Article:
When Holtz says it isn't.
Here's Holtz after his South Carolina team beat ranked Mississippi State on Saturday to improve to 4-0: "We just aren't a good football team right now. ...We've just got to get better fundamentally. We couldn't block people in the running game; we couldn't stop anyone from running. We're just struggling right now."
Translation: "Watch out, Alabama."
The Crimson Tide is South Carolina's next opponent. What would Vegas have given you in August on a bet that South Carolina would be 4-0 and Alabama would be 1-3?
Holtz, king of the coaching sandbaggers, has turned around yet another program. In every stop he's made, whether it's William and Mary, North Carolina State or Arkansas, he has taken a team to a bowl in his second year. This is Holtz's second season at South Carolina, and the Gamecocks are two wins from qualifying for a bowl.
After a winless 1999 under Holtz, South Carolina broke a 21-game losing streak this season. The Gamecocks are 4-0 for the first time since 1988 and have won four in a row for the first time since 1994.
They have beaten two ranked opponents: Georgia and Mississippi State. Now, South Carolina finds itself ranked at No. 23 for the first time since 1993.
"If we're 23, there's a lot of bad football teams, because I don't think we're the 23rd best team in the country by any stretch of the imagination," Holtz said.
Fellow SEC member Arkansas, off to a 3-0 start, still isn't ranked.
"What?" a shocked Holtz said. "I'll tell you right now, they should make people vote before they have a drink."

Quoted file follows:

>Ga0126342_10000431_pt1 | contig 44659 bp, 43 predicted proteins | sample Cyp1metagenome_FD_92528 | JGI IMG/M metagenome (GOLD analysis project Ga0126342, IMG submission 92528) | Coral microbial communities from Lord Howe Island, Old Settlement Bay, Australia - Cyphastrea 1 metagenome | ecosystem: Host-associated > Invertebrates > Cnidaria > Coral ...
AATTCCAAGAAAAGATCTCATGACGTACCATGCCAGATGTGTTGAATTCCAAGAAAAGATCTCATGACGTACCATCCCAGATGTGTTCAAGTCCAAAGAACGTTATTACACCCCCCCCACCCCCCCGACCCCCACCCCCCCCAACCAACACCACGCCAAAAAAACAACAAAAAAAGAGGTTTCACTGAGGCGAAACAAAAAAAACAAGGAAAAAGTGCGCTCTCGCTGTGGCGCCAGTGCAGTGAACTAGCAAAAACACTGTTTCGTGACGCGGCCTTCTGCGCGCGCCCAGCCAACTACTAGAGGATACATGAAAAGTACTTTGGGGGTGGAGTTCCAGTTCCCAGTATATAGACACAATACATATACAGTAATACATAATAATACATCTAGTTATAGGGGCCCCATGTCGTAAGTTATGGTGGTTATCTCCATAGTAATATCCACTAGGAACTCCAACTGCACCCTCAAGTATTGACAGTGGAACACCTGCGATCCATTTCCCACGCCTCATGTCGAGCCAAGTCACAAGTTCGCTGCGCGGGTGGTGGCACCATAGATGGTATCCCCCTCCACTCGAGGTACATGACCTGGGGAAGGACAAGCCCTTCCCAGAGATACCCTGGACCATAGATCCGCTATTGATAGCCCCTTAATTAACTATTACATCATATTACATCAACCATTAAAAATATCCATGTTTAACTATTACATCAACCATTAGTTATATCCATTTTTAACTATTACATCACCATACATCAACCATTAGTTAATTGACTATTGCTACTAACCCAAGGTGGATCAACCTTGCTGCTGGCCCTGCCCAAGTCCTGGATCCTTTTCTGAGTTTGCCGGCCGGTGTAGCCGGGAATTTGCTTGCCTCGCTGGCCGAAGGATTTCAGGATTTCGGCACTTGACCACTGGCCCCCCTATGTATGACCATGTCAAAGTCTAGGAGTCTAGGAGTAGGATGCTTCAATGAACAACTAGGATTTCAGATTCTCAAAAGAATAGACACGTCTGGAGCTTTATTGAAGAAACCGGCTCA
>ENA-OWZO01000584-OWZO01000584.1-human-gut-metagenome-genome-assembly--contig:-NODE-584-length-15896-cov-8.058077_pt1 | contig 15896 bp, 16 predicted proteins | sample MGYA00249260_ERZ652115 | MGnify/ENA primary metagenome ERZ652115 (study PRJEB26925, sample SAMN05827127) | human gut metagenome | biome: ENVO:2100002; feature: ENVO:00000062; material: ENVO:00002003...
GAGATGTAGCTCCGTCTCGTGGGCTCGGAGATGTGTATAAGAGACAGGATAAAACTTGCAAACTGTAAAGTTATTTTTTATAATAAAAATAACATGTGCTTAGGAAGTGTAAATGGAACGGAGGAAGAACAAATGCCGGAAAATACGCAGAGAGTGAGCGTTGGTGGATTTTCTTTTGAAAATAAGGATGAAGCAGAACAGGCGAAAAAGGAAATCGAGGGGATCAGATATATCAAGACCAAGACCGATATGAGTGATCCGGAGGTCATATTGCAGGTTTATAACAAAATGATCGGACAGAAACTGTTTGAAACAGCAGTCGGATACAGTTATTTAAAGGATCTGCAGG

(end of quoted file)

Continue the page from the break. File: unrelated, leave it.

Someone returning from a year-long trip would probably make the same accusation when told that South Carolina is 4-0. Not after last year.
In 1999, not only were the Gamecocks winless but Holtz's personal life was in turmoil. His mother died. His wife, Beth, was discovered to have throat cancer for the second time. His son, Skip, the offensive coordinator, drew harsh criticism and suffered through a severe gastric infection.
And then a plane that was to take Holtz on a recruiting trip crashed before it could pick him up, killing the pilot.
Through it all, Holtz believed in his system. At 63, he knows his system works, it just needed some tinkering for South Carolina. The offense and defense were reworked to better suit the personnel, and the players' attitudes were given an overhaul as well.
Before the start of two-a-days, Holtz asked several players to speak to the team about the hardships they've faced in life. The speeches were so moving, many were brought to tears.
Freshmen were each given a media guide and instructed to get the signature of every teammate on his bio.
The players' car keys were taken away during two-a-days to force them to bond. The players were also asked to move back onto campus dorms. It was Gamecocks 24/7.
The players got to know each other, and now they fight for each other. Knowing what each player has gone through, they are more willing to make sacrifices for each other.
"You try to change their life," Holtz said. "And if you change their value system, you change it on the field as well."
The South Carolina fans have responded with raucous sellouts of Williams-Brice Stadium. They can see that South Carolina isn't over-talented, but the team plays with heart and fervor.
"Last year when my wife was going to have her second cancer surgery, we talked about what are the reasons you want to live," Holtz said. "She talked about wanting to see grandkids born and seeing grandkids married, but the other reason she gave was she wanted to see South Carolina fans rewarded for their loyalty."
The Gamecocks have a rough stretch ahead in SEC play, but this is already a success story even Holtz can't make look bad.